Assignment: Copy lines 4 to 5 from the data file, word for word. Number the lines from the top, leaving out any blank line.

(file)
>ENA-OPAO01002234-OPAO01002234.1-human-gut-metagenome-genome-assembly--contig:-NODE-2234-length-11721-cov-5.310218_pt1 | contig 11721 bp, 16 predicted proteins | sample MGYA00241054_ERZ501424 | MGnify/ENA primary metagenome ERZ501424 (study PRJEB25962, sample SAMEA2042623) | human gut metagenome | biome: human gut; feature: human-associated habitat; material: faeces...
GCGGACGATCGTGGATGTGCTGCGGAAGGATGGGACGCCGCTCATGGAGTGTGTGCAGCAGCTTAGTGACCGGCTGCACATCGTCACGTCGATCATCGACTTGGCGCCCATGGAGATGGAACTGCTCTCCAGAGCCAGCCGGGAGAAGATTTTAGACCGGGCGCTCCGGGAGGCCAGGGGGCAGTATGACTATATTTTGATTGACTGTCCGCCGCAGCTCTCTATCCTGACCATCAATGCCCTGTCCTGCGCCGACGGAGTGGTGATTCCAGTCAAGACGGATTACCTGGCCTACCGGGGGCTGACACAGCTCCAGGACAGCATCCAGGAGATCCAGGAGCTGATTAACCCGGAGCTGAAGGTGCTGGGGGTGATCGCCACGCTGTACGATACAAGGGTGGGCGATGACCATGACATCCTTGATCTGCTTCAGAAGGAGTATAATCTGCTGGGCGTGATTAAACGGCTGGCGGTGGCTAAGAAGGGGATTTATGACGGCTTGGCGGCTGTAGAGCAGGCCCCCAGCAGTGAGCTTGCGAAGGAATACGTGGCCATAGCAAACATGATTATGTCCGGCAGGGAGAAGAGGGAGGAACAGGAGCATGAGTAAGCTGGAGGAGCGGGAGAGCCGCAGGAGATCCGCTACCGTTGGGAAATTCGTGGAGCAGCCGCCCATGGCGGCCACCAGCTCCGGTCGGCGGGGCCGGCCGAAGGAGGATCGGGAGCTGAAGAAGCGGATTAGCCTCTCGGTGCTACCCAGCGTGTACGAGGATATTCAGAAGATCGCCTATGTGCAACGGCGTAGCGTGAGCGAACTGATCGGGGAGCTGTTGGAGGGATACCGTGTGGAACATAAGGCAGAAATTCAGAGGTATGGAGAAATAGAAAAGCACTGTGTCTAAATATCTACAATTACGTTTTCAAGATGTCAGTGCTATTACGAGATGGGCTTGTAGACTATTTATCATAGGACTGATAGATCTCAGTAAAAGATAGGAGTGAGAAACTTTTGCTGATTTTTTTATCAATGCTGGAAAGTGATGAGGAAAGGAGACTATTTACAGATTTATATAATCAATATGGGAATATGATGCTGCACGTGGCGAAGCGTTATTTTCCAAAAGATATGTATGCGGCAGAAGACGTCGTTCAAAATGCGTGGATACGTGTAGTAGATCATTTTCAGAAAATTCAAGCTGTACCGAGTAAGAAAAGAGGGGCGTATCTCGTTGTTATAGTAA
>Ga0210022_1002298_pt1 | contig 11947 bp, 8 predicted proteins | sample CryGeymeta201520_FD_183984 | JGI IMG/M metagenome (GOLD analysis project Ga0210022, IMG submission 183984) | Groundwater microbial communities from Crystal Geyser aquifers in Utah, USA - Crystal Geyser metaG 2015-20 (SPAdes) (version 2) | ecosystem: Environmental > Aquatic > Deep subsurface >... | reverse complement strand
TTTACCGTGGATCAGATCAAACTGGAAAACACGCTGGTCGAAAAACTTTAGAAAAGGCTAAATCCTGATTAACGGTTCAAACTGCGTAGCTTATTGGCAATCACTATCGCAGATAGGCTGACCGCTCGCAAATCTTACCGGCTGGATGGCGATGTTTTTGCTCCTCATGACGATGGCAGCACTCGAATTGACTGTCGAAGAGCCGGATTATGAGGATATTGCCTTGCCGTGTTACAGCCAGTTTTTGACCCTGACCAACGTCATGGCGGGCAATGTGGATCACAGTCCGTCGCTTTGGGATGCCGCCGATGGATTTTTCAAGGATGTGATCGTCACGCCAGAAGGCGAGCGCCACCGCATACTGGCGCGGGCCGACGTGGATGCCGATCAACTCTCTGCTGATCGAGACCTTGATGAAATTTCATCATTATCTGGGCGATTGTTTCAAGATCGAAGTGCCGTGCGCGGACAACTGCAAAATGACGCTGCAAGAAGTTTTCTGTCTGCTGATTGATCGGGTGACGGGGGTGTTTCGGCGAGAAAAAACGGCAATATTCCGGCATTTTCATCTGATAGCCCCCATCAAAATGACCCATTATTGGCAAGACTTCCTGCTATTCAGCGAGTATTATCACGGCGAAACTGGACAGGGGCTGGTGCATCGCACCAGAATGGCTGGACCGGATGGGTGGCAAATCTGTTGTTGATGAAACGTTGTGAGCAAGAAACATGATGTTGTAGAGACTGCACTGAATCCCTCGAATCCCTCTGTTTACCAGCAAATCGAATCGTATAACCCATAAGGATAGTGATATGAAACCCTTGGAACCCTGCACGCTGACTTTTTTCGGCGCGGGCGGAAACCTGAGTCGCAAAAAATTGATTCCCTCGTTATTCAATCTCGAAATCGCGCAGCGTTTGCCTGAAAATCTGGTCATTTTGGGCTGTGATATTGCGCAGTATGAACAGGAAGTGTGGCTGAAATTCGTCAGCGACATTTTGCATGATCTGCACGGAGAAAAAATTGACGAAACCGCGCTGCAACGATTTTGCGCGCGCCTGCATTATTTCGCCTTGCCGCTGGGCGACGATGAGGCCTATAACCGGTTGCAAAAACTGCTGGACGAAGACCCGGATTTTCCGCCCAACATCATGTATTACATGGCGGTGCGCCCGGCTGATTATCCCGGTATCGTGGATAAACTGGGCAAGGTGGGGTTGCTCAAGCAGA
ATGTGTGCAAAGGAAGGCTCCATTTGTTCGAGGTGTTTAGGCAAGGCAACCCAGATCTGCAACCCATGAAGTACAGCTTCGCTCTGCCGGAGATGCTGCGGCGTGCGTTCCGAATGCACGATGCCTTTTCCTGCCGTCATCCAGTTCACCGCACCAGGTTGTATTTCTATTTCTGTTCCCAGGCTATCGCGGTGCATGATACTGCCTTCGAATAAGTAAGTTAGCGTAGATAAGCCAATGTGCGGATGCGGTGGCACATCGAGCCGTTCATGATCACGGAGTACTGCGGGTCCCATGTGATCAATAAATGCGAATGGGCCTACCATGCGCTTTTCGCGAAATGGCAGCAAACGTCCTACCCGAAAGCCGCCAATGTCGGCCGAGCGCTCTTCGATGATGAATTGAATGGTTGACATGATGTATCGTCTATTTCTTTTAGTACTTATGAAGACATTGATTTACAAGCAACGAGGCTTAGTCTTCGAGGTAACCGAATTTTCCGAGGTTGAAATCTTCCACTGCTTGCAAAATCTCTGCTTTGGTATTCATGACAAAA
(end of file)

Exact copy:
TTTACCGTGGATCAGATCAAACTGGAAAACACGCTGGTCGAAAAACTTTAGAAAAGGCTAAATCCTGATTAACGGTTCAAACTGCGTAGCTTATTGGCAATCACTATCGCAGATAGGCTGACCGCTCGCAAATCTTACCGGCTGGATGGCGATGTTTTTGCTCCTCATGACGATGGCAGCACTCGAATTGACTGTCGAAGAGCCGGATTATGAGGATATTGCCTTGCCGTGTTACAGCCAGTTTTTGACCCTGACCAACGTCATGGCGGGCAATGTGGATCACAGTCCGTCGCTTTGGGATGCCGCCGATGGATTTTTCAAGGATGTGATCGTCACGCCAGAAGGCGAGCGCCACCGCATACTGGCGCGGGCCGACGTGGATGCCGATCAACTCTCTGCTGATCGAGACCTTGATGAAATTTCATCATTATCTGGGCGATTGTTTCAAGATCGAAGTGCCGTGCGCGGACAACTGCAAAATGACGCTGCAAGAAGTTTTCTGTCTGCTGATTGATCGGGTGACGGGGGTGTTTCGGCGAGAAAAAACGGCAATATTCCGGCATTTTCATCTGATAGCCCCCATCAAAATGACCCATTATTGGCAAGACTTCCTGCTATTCAGCGAGTATTATCACGGCGAAACTGGACAGGGGCTGGTGCATCGCACCAGAATGGCTGGACCGGATGGGTGGCAAATCTGTTGTTGATGAAACGTTGTGAGCAAGAAACATGATGTTGTAGAGACTGCACTGAATCCCTCGAATCCCTCTGTTTACCAGCAAATCGAATCGTATAACCCATAAGGATAGTGATATGAAACCCTTGGAACCCTGCACGCTGACTTTTTTCGGCGCGGGCGGAAACCTGAGTCGCAAAAAATTGATTCCCTCGTTATTCAATCTCGAAATCGCGCAGCGTTTGCCTGAAAATCTGGTCATTTTGGGCTGTGATATTGCGCAGTATGAACAGGAAGTGTGGCTGAAATTCGTCAGCGACATTTTGCATGATCTGCACGGAGAAAAAATTGACGAAACCGCGCTGCAACGATTTTGCGCGCGCCTGCATTATTTCGCCTTGCCGCTGGGCGACGATGAGGCCTATAACCGGTTGCAAAAACTGCTGGACGAAGACCCGGATTTTCCGCCCAACATCATGTATTACATGGCGGTGCGCCCGGCTGATTATCCCGGTATCGTGGATAAACTGGGCAAGGTGGGGTTGCTCAAGCAGA
ATGTGTGCAAAGGAAGGCTCCATTTGTTCGAGGTGTTTAGGCAAGGCAACCCAGATCTGCAACCCATGAAGTACAGCTTCGCTCTGCCGGAGATGCTGCGGCGTGCGTTCCGAATGCACGATGCCTTTTCCTGCCGTCATCCAGTTCACCGCACCAGGTTGTATTTCTATTTCTGTTCCCAGGCTATCGCGGTGCATGATACTGCCTTCGAATAAGTAAGTTAGCGTAGATAAGCCAATGTGCGGATGCGGTGGCACATCGAGCCGTTCATGATCACGGAGTACTGCGGGTCCCATGTGATCAATAAATGCGAATGGGCCTACCATGCGCTTTTCGCGAAATGGCAGCAAACGTCCTACCCGAAAGCCGCCAATGTCGGCCGAGCGCTCTTCGATGATGAATTGAATGGTTGACATGATGTATCGTCTATTTCTTTTAGTACTTATGAAGACATTGATTTACAAGCAACGAGGCTTAGTCTTCGAGGTAACCGAATTTTCCGAGGTTGAAATCTTCCACTGCTTGCAAAATCTCTGCTTTGGTATTCATGACAAAA